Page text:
Confessions of a pack rat...

I am a pack rat. I've known this about myself for some time now. The tendency was not inherited. My grandmother had a saying, "If you haven't used it in a year, get rid of it." When my grandmother died, she left very little for her kids to go through. She had already divided up the things she had kept that mattered to her, which in the end were few. My mom learned a lot from her mom. Several years ago my parents downsized and let us kids go through their house and take what we wanted. Some things Mom kept, but a year or so ago she went through them again and divided them among her three children. She is not one to hang on to possessions overlong.

My sister moved several times over the years and learned to get rid of a lot in the process. Some of it she handed down to me and to our kids. My brother has also passed on a number of household items. (They tell me this clutter problem is ongoing. The clutter has ways of disguising itself as needed items and they end up having to de-clutter all over again.) Apparently, the cure is to move a lot...

So after collecting things from my grandma, my mom, my brother, and my sister, because they were needed or cool or well, you couldn't just throw it out...then there are the things we've collected from my in-laws, who were even bigger pack rats than I am...I must confess, we have accumulated much "stuff."

(I once knew someone who tossed perfectly good "stuff" into the trash when she was through with it - nice stuff like clothes and such - stuff I would leave in a bag waiting to donate it for six months while she was clutter free instantly. I would have been clutter free too, if I'd driven to the Salvation Army drop box right away...but a person has to be ready to part with these things. It's one thing to bag it up and a totally different thing to actually move it out of your house and release it into the "doesn't belong to me anymore" world.)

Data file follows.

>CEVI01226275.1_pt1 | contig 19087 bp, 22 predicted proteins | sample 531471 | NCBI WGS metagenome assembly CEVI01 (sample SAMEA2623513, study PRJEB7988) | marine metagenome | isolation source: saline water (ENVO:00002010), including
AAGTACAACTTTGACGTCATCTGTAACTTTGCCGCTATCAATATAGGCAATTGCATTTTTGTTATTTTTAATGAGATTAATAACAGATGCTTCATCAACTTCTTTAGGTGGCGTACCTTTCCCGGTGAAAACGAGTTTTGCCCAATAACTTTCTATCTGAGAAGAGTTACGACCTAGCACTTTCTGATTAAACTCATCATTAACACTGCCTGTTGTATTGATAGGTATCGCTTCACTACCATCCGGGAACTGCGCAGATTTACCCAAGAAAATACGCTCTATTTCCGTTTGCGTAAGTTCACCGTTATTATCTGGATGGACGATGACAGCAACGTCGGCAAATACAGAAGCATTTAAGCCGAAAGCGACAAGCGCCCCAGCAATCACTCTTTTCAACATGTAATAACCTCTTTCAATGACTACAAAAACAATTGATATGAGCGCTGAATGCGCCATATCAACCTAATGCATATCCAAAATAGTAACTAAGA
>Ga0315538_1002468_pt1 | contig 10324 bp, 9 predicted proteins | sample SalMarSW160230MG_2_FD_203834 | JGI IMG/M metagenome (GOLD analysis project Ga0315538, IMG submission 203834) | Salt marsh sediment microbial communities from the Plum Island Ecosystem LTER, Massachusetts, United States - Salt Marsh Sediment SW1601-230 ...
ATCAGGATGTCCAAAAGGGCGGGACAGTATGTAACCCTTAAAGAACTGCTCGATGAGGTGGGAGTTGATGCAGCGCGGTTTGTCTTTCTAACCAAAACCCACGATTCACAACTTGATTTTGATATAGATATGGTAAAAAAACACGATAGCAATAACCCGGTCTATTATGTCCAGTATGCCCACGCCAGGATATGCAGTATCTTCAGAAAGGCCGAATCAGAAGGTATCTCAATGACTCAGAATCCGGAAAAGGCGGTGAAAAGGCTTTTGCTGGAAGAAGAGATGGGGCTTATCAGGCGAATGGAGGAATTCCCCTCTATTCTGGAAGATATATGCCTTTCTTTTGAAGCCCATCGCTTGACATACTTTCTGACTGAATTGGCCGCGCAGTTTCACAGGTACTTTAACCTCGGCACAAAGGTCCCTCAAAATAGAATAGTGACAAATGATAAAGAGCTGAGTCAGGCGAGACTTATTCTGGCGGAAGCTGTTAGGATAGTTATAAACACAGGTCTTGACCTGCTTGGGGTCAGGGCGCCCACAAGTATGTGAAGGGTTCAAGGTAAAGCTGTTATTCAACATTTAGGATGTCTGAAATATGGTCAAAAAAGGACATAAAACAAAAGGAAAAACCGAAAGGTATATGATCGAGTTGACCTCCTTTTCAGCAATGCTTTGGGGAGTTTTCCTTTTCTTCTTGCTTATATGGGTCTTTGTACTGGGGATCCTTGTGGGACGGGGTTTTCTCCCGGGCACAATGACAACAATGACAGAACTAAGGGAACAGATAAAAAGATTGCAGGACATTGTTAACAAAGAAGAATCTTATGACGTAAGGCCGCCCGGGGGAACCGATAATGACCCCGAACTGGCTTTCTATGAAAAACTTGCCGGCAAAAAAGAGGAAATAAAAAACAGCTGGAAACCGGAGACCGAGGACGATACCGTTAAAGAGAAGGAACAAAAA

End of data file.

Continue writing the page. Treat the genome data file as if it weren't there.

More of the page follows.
The fact is, pack rats tend toward the sentimental and sentimental people save things. We look at nick knacks and pictures and drawings and old shoes and antiquated clothes and ancient furniture or magazines or books and we want to hang onto them, sometimes for posterity, sometimes for later research (we tell ourselves we are going to do) and sometimes just because the thing belonged to someone we are related to.

The reasons aren't bad, but I've been thinking lately that we can't take these things with us when we die, and most of it wouldn't fit in a smaller home either. Seems like the bigger houses we live in the more stuff we get, whether it's bought, found, or given, to put in every available space. (Maybe we secretly like to feel surrounded by things, though in truth it just makes life more crowded.)

I've noticed this is true in the bedroom I've been de-cluttering this afternoon. The room is a nice size, but over the years I've managed to cram more furniture, more books, more "I'll take care of that later" clutter into so many places that my husband was complaining (good-naturedly) the other day that he could barely walk past one spot without stubbing his toes. Especially if he tried walking there in the dark. If I didn't have so many "papers to look at later" stacked on the floor along with a stack of clothes on the chair, several stuffed animals that had lost their way, a purse, some shoes...let's just say he had a point!

So I've begun to tackle my 2010 goal of de-cluttering and down-sizing all of the stuff in this house. By year's end, I would love to be able to say I've completed the task. Unlike my grandma, my measuring stick for keeping things is more than a year, but there is some wisdom in her words. Still, there is no need to be hasty - I might need that unworn sweater a year from now...

My measuring line is "If you wouldn't move it to a condo on the beach in California (my dream home), get rid of it." :)

I'll let you know how well it works as time passes...

Selah~

PersonalJill Eileen Smith